The collaboration with UNI also made it possible for EU Athletes to benefit from financing by the European Commission for transnational projects. For 3 years now the social dialogue development project has enabled EU Athletes to meet people who develop players' associations in Europe. This project enabled traveling in the field to meet active people and provide them with assistance to get started. It also made it possible to create a guide that explains the steps to follow to create a players' association. Each year, several conferences are organised on different subjects to unite the EU Athletes association members.
2011: Collaboration with the FIFPRO (International Federation of Professional Footballers) and EGBA (European Gaming & Betting Association)
In February 2011, the rapprochement between FIFPRO and EU Athletes became effective during the SPORTPEOPLEFORUM which was held in Brussels. It enabled notably, the implementation of a joint strategy for the development of representativeness and lobbying within European institutions (Council of Europe, European Commission).
EU Athletes and EGBA also decided to collaborate for the implementation of an educational program for athletes on the risks related to betting on line. This program, which is available in 4 countries in the European Union (France, England, Germany and Spain), is intended to be developed all over Europe so that all the EU Athletes member associations can be reached. It has already received the support of many personalities who have emphasised the effectiveness of the programme.
2012: Building the future
At present, EU Athletes represents more than 35,000 athletes across Europe and the collaboration with FIFPRO helps to further establish the credibility of EU Athletes with institutions. At the last general meeting in Madrid in September 2011, the associations decided to attack 4 major subjects:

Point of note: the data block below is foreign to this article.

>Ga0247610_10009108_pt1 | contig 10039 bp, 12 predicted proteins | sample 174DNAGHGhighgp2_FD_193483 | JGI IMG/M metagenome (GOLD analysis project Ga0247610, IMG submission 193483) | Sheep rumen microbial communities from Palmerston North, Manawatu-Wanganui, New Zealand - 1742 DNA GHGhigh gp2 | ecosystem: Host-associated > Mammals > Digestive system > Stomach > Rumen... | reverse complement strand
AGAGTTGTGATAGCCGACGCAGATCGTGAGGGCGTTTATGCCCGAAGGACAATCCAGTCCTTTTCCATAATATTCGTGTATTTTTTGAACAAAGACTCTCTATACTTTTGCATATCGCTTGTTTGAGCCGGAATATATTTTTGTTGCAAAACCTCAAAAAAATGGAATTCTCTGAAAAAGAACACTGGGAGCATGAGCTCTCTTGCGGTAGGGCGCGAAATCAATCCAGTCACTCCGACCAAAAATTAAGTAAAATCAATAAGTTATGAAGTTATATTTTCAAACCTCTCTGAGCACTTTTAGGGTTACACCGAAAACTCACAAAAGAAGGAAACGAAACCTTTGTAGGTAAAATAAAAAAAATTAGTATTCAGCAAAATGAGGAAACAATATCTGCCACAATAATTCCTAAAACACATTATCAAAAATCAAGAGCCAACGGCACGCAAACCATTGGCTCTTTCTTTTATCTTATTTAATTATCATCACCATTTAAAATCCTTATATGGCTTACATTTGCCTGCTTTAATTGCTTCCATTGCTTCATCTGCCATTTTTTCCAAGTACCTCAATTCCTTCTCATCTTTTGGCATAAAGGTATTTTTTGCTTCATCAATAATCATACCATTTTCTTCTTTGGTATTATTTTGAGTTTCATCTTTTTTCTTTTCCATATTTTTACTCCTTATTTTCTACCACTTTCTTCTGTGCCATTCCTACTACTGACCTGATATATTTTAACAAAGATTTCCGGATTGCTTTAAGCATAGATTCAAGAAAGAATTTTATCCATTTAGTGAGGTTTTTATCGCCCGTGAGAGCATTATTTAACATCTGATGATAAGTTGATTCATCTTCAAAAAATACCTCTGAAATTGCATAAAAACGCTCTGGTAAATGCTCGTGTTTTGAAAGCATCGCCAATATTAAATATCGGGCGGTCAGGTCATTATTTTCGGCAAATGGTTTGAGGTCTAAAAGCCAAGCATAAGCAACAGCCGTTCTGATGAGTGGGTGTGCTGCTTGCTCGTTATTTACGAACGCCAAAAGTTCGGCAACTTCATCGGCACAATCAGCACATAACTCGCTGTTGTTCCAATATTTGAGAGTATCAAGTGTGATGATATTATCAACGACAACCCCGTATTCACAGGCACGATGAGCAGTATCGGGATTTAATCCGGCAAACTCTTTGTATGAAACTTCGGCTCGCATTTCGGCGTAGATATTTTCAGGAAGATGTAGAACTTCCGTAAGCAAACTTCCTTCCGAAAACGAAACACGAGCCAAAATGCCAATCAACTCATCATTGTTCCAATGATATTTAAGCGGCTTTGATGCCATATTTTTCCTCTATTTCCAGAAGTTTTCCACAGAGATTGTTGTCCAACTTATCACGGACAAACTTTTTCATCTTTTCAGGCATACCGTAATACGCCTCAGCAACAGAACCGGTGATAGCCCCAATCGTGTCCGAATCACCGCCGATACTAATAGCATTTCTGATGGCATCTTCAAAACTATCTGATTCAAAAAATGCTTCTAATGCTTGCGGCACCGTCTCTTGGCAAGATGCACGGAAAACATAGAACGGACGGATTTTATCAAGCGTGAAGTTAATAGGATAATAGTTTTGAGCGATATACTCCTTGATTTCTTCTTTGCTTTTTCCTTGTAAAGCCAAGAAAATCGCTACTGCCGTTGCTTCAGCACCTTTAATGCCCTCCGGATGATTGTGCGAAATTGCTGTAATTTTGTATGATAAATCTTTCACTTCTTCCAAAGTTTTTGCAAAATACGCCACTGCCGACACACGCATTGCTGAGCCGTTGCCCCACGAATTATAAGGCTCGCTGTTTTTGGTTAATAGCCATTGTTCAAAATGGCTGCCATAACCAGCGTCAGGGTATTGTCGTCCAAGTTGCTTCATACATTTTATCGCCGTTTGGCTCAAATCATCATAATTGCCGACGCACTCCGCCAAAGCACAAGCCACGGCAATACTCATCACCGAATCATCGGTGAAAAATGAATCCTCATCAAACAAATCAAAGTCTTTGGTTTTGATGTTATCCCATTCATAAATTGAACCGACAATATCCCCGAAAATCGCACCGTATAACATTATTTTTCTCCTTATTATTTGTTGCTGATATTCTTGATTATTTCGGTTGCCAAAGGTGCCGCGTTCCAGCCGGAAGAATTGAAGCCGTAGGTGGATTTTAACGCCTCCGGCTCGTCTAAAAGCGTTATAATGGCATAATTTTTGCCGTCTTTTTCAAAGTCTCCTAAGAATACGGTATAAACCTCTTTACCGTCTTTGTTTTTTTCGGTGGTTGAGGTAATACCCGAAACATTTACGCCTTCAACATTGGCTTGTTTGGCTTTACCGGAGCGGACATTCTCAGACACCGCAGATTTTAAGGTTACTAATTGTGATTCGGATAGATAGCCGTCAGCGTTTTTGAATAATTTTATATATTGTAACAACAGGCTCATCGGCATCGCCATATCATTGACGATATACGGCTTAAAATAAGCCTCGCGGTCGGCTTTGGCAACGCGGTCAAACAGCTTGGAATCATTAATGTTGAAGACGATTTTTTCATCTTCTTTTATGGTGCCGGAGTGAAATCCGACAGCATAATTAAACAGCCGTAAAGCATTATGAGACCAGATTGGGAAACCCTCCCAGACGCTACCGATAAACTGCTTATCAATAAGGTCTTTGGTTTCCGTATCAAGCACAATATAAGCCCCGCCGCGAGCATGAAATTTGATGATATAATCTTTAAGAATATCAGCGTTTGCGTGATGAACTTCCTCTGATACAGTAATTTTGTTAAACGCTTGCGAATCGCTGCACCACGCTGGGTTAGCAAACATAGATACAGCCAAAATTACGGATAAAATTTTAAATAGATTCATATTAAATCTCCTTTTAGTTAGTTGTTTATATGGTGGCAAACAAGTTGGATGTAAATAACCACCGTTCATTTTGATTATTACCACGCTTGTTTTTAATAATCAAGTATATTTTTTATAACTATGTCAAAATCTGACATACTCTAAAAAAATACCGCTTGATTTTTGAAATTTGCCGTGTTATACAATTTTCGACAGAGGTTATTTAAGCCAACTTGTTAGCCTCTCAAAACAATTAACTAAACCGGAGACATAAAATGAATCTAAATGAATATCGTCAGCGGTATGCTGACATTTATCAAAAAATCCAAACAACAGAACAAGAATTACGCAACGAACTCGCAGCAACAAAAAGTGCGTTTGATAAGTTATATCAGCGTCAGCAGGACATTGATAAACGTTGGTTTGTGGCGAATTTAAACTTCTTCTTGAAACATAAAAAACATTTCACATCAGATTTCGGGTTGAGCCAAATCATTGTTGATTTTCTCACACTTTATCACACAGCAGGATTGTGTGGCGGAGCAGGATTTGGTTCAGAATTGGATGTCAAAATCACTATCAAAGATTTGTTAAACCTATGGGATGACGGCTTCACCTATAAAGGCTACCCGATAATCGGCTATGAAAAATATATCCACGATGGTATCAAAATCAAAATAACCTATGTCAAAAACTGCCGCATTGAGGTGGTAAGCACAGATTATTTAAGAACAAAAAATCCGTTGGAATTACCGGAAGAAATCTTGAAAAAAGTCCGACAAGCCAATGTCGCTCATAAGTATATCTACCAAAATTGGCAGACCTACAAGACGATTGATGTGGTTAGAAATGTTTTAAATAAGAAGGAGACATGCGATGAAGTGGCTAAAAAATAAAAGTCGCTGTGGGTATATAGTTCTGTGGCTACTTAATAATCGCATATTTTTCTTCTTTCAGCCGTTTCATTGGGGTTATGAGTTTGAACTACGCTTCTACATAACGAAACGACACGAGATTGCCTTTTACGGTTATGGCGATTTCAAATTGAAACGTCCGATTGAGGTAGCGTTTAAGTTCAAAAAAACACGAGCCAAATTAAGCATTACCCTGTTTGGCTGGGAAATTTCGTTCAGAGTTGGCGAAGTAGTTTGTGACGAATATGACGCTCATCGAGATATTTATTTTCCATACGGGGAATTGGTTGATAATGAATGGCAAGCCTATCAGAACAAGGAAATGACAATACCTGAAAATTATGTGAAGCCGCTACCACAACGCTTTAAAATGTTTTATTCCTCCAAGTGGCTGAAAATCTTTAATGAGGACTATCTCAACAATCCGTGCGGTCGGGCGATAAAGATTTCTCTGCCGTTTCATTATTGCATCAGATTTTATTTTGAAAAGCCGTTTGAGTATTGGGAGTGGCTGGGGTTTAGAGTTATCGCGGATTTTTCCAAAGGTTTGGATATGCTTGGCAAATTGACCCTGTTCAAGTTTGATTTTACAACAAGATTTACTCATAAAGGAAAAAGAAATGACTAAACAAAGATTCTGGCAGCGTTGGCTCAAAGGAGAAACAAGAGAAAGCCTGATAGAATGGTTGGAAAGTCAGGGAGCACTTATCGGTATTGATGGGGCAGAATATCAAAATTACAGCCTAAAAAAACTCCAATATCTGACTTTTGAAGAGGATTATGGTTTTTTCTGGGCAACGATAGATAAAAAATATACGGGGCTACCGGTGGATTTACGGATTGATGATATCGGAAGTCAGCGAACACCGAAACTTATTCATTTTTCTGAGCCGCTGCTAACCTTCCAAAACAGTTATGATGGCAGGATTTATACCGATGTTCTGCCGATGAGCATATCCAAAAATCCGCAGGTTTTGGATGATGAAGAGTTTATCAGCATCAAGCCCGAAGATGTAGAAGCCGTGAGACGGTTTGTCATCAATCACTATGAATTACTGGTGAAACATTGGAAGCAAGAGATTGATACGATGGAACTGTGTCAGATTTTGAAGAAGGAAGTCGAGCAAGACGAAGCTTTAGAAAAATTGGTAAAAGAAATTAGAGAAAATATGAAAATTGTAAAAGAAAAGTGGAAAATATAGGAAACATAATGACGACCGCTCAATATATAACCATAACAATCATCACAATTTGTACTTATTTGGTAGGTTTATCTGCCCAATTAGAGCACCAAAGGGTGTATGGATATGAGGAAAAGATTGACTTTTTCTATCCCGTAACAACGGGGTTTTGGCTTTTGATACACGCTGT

2013: the year of European projects
2013 marks the turning point in the collaboration between EU Athletes and the European institutions. By answering the request for proposals "preparatory actions in the field of sport" EU Athletes benefited from co-financing by the European Commission to successfully lead two European-wide projects: first of all, one on the preservation of the integrity of sports competitions (#PROtect Integrity), and then a second one on retraining and double careers (PDM project). For 18 months the member associations of EU Athletes, including the SNB, were able to benefit both from the communication media of the different campaigns and the training of their employees on the different subjects during conferences organised with all the associations.
2014: ERASMUS+ for the continuity of action and European Commission expert panels
After the European Commission elections, a new dynamism is being established in the sports sector. Several expert panels were created continuing in the flow of the previous ones (anti-drug use, good governance of sports organisations, double career and the economic impact of sports). EU Athletes obtained an observer's seat on each of these expert panels, and this provides a voice for European athletes among the European authorities. In addition to this lobbying, EU Athletes submitted a candidacy dossier for the ERASMUS+ program with the objective of ensuring the continuity of projects started the previous years, notably concerning the prevention of risks related to betting on sporting events (#PROtectIntegrity).
2016: the year of major challenges for athletes in Europe
Throughout the years, the European Commission has played an increasing role in the regulation of sports in Europe. 2016 was a turning point in this positioning to the extent that several dossiers are being evaluated by the European Commission's competition general management in light of unfair competition practices by several sports organisations (ISU, Euroleague, and Fiba). While waiting for the European Commission's decisions, EU Athletes is following the development of the Claudia Peichstein dossier before the German high court of justice, very closely. By itself, it can bring into question all the arbitration clauses within the national and international federations' regulations.